Florida has recently just enacted the most significant tort reform legislation of the last two decades, and it’s already making waves. The enactment of House Bill 837 puts into play a series of sweeping reforms that aim to make things more even between claimants and defendants by:
Changing Florida’s comparative negligence system into a “modified” standard
Instituting uniform evidence thresholds in certain civil actions
Reducing the statute of limitations for negligence actions
Requiring specific disclosures when it comes to claims for medical expenses for treatment rendered under letters of protection
Standardizing bad faith actions
Shifting presumptions in certain matters of negligent security
Capping runaway attorney’s fees awards
Pure Comparative Fault System Changed To Modified Comparative Fault System
Florida’s current pure comparative fault system is now a modified comparative fault system under HB 837. A modified comparative fault system makes it so that any claimant who is at least 51% liable for an incident is unable to seek compensation from the other party. How juries will be instructed on the new standard is still up in the air for Florida Courts to decide.
Reduced Statute of Limitations
The Statute of Limitations was cut in half by HB 837, meaning that claimants now only have two years to file suit, starting from the time the cause of action happened. However, this only applies to causes of action that accrue after March 24, 2023.
No More Multipliers For Attorney Fees
The Lodestar fee (the number of attorney hours reasonably spent on the matter multiplied by the attorney’s hourly rate) under HB837 is presumed to be reasonable and sufficient. It can only be changed in an exceptional and rare situation where it can be proven that competent counsel could not be retained with the Lodestar fee alone. There are no assignments of benefits in actions for declaratory judgment to determine insurance coverage to be made for attorney’s fees, and in many contractual actions where insurers are involved, one-way attorneys fees were cut altogether.
No More Attorney-Client Privilege For Treating Physicians
Worley v. Central Florida YMCA is effectively overturned, meaning that attorney-client privilege no longer covers the financial and referral relationships between plaintiff’s treating physicians and personal injury firms.
Standards Of Admissibility for Medical Damages Altered For Future and Past
HB 837 completely overhauls the evidentiary thresholds for a plaintiff in a personal injury action to prove their future and past economic damages for costs incurred by medical treatment, as well as the rules regarding the admissibility of the same for consideration during trial.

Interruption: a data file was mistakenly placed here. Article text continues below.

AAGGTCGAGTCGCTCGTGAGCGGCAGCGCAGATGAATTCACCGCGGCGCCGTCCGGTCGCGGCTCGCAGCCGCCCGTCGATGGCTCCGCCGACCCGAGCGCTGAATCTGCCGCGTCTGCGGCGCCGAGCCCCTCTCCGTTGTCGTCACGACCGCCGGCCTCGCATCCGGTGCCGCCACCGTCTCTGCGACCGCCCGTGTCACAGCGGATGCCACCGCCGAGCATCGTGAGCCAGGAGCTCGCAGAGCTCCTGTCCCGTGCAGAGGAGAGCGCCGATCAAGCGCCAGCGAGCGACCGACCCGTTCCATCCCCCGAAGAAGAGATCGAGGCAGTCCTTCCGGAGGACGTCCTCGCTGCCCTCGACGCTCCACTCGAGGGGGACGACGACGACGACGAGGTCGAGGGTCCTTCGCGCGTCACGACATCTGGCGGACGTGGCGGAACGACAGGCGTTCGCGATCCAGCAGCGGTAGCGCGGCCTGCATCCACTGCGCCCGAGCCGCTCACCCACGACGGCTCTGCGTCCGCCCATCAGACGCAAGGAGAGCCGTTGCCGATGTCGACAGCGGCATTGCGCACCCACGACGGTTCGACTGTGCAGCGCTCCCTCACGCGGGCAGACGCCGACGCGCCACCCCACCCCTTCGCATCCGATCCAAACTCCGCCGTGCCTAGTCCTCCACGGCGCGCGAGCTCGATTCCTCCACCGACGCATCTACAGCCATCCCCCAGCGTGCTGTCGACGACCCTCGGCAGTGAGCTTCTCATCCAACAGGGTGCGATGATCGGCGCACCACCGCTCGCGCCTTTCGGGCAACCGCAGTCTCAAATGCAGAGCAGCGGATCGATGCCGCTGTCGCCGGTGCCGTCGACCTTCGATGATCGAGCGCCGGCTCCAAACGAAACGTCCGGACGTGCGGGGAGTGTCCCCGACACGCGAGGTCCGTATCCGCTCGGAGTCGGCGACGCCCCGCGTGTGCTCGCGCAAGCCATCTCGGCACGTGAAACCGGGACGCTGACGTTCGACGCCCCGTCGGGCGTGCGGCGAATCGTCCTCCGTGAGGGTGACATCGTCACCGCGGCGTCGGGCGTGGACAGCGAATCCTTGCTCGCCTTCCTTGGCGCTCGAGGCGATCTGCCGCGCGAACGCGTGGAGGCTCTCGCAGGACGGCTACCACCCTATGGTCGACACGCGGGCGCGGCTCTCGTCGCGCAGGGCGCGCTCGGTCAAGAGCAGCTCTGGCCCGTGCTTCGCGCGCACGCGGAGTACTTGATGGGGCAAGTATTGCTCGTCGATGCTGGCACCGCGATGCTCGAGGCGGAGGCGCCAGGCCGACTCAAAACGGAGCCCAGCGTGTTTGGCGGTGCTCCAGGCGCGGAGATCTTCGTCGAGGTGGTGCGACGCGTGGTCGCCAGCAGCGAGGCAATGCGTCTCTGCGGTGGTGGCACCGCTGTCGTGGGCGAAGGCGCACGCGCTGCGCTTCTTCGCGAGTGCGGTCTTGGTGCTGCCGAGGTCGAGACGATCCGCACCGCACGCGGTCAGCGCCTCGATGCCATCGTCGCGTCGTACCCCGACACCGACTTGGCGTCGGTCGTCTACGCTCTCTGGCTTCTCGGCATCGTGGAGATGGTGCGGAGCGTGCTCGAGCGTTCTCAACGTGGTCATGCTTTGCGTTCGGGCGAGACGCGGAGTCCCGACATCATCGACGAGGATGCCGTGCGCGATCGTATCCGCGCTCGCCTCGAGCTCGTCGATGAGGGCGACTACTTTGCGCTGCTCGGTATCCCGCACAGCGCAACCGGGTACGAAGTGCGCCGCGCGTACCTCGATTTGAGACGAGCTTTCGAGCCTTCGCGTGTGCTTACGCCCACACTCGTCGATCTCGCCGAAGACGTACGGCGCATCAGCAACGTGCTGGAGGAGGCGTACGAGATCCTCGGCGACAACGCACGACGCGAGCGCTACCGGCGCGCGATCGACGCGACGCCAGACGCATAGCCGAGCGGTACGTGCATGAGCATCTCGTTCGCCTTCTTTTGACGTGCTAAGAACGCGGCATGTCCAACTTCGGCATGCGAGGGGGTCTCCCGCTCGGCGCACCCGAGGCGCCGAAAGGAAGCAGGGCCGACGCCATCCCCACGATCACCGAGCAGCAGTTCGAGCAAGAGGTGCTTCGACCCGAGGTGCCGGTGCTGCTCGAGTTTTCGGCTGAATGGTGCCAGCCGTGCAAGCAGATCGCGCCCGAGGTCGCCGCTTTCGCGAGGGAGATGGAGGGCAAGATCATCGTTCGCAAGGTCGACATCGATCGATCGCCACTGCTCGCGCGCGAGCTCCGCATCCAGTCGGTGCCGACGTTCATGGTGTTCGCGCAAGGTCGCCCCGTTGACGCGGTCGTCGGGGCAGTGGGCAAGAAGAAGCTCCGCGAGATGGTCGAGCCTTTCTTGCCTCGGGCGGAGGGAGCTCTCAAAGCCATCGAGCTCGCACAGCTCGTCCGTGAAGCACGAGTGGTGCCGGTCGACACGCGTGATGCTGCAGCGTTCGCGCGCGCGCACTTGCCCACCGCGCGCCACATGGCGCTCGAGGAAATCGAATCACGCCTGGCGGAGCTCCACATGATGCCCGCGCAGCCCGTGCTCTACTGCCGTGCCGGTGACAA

Essentially, it limits the pool of evidence allowed to be used in proving the amount of damages for past medical treatment in wrongful death and personal injury actions, makes it more difficult to prove extensive medical damages, and forces the insurer and medical providers to be more transparent. However, it is still up to Florida Courts on how discovery requests will be served.
New Liability Protections For Apartment and Multi-Family Properties
Owners and operators of apartment and multi-family properties are now entitled to a presumption against liability if a resident is injured by a third-party, non-employee criminal IF certain precautions are taken. The owner/operator of a multifamily residential property is required to have crime prevention training programs that are updated in three-year cycles.
Florida’s Bad Faith
Mere negligence alone is now not sufficient to constitute bad faith in both common-law and statutory actions. The law explicitly mandates a duty on the claimant and their attorney to act in good faith when:
Furnishing information regarding the claim
Attempting to settle
The insurer’s bad faith liability is essentially limited under HB 837 through new immunity standards, and the bill also allows separate court proceedings to divide payouts so that the carrier will not have to pay any amount in excess of the policy limit to third parties.
What Does This Bill Mean?
While HB 837 has gone through some modifications from when it was first introduced in the legislative session, it still enacts sweeping reforms on the way that claimants, business owners, their attorneys, and insurers treat claims in Florida, and it will hopefully help Florida lose its status as a “Top 5 Judicial Hellhole.” If you are curious about what these reforms may mean to your current or future claim, you should consult with an experienced Florida personal injury attorney. Call Asnis Srebnick & Kaufman to schedule an appointment and learn more about your situation today.